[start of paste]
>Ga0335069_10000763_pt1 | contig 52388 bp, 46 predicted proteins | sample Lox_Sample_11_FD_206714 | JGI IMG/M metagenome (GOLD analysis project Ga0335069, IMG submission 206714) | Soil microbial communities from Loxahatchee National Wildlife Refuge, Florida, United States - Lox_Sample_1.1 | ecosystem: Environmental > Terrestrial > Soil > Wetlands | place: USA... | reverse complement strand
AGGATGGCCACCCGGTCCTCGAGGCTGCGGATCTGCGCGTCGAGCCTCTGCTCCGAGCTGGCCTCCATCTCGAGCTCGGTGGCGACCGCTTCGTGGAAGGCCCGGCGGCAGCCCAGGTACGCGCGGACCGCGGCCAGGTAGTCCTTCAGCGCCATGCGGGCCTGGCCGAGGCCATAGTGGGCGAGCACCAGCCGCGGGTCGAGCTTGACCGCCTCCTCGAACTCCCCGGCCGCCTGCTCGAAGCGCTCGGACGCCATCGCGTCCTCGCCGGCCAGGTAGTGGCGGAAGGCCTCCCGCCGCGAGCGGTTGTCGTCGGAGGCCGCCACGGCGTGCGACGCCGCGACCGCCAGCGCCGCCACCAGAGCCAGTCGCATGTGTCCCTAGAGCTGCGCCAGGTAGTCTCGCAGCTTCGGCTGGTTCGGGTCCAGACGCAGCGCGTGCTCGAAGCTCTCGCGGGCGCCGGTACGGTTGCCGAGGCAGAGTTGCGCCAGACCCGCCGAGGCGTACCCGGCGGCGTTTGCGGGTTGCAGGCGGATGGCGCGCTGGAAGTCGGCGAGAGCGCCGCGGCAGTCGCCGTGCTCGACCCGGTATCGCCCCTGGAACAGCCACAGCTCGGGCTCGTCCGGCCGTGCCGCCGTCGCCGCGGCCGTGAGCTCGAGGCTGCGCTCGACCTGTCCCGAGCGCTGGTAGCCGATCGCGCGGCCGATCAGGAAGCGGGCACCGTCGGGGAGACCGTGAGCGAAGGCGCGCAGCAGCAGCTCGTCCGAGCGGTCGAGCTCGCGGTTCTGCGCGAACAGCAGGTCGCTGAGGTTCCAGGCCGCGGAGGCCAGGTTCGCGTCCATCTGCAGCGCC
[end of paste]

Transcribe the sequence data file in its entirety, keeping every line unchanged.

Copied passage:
>Ga0335069_10000763_pt1 | contig 52388 bp, 46 predicted proteins | sample Lox_Sample_11_FD_206714 | JGI IMG/M metagenome (GOLD analysis project Ga0335069, IMG submission 206714) | Soil microbial communities from Loxahatchee National Wildlife Refuge, Florida, United States - Lox_Sample_1.1 | ecosystem: Environmental > Terrestrial > Soil > Wetlands | place: USA... | reverse complement strand
AGGATGGCCACCCGGTCCTCGAGGCTGCGGATCTGCGCGTCGAGCCTCTGCTCCGAGCTGGCCTCCATCTCGAGCTCGGTGGCGACCGCTTCGTGGAAGGCCCGGCGGCAGCCCAGGTACGCGCGGACCGCGGCCAGGTAGTCCTTCAGCGCCATGCGGGCCTGGCCGAGGCCATAGTGGGCGAGCACCAGCCGCGGGTCGAGCTTGACCGCCTCCTCGAACTCCCCGGCCGCCTGCTCGAAGCGCTCGGACGCCATCGCGTCCTCGCCGGCCAGGTAGTGGCGGAAGGCCTCCCGCCGCGAGCGGTTGTCGTCGGAGGCCGCCACGGCGTGCGACGCCGCGACCGCCAGCGCCGCCACCAGAGCCAGTCGCATGTGTCCCTAGAGCTGCGCCAGGTAGTCTCGCAGCTTCGGCTGGTTCGGGTCCAGACGCAGCGCGTGCTCGAAGCTCTCGCGGGCGCCGGTACGGTTGCCGAGGCAGAGTTGCGCCAGACCCGCCGAGGCGTACCCGGCGGCGTTTGCGGGTTGCAGGCGGATGGCGCGCTGGAAGTCGGCGAGAGCGCCGCGGCAGTCGCCGTGCTCGACCCGGTATCGCCCCTGGAACAGCCACAGCTCGGGCTCGTCCGGCCGTGCCGCCGTCGCCGCGGCCGTGAGCTCGAGGCTGCGCTCGACCTGTCCCGAGCGCTGGTAGCCGATCGCGCGGCCGATCAGGAAGCGGGCACCGTCGGGGAGACCGTGAGCGAAGGCGCGCAGCAGCAGCTCGTCCGAGCGGTCGAGCTCGCGGTTCTGCGCGAACAGCAGGTCGCTGAGGTTCCAGGCCGCGGAGGCCAGGTTCGCGTCCATCTGCAGCGCC